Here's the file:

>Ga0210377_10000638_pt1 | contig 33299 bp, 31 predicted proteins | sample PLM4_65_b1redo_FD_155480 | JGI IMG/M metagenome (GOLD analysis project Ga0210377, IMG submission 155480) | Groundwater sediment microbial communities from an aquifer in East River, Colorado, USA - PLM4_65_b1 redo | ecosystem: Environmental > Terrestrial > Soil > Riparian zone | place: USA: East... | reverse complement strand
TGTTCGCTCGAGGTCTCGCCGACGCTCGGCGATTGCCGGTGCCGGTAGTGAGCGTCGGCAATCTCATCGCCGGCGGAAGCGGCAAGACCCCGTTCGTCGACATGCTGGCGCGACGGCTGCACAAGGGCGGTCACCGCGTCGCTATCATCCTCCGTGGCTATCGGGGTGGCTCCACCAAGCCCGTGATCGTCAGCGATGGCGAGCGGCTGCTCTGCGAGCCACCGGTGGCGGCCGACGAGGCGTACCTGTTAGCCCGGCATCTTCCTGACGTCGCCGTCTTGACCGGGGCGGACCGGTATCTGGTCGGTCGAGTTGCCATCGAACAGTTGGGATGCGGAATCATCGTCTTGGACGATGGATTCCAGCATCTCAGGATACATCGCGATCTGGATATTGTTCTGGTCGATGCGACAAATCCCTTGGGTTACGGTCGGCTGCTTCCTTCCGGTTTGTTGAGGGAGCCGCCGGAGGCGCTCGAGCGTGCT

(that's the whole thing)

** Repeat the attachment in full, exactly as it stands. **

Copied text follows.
>Ga0210377_10000638_pt1 | contig 33299 bp, 31 predicted proteins | sample PLM4_65_b1redo_FD_155480 | JGI IMG/M metagenome (GOLD analysis project Ga0210377, IMG submission 155480) | Groundwater sediment microbial communities from an aquifer in East River, Colorado, USA - PLM4_65_b1 redo | ecosystem: Environmental > Terrestrial > Soil > Riparian zone | place: USA: East... | reverse complement strand
TGTTCGCTCGAGGTCTCGCCGACGCTCGGCGATTGCCGGTGCCGGTAGTGAGCGTCGGCAATCTCATCGCCGGCGGAAGCGGCAAGACCCCGTTCGTCGACATGCTGGCGCGACGGCTGCACAAGGGCGGTCACCGCGTCGCTATCATCCTCCGTGGCTATCGGGGTGGCTCCACCAAGCCCGTGATCGTCAGCGATGGCGAGCGGCTGCTCTGCGAGCCACCGGTGGCGGCCGACGAGGCGTACCTGTTAGCCCGGCATCTTCCTGACGTCGCCGTCTTGACCGGGGCGGACCGGTATCTGGTCGGTCGAGTTGCCATCGAACAGTTGGGATGCGGAATCATCGTCTTGGACGATGGATTCCAGCATCTCAGGATACATCGCGATCTGGATATTGTTCTGGTCGATGCGACAAATCCCTTGGGTTACGGTCGGCTGCTTCCTTCCGGTTTGTTGAGGGAGCCGCCGGAGGCGCTCGAGCGTGCT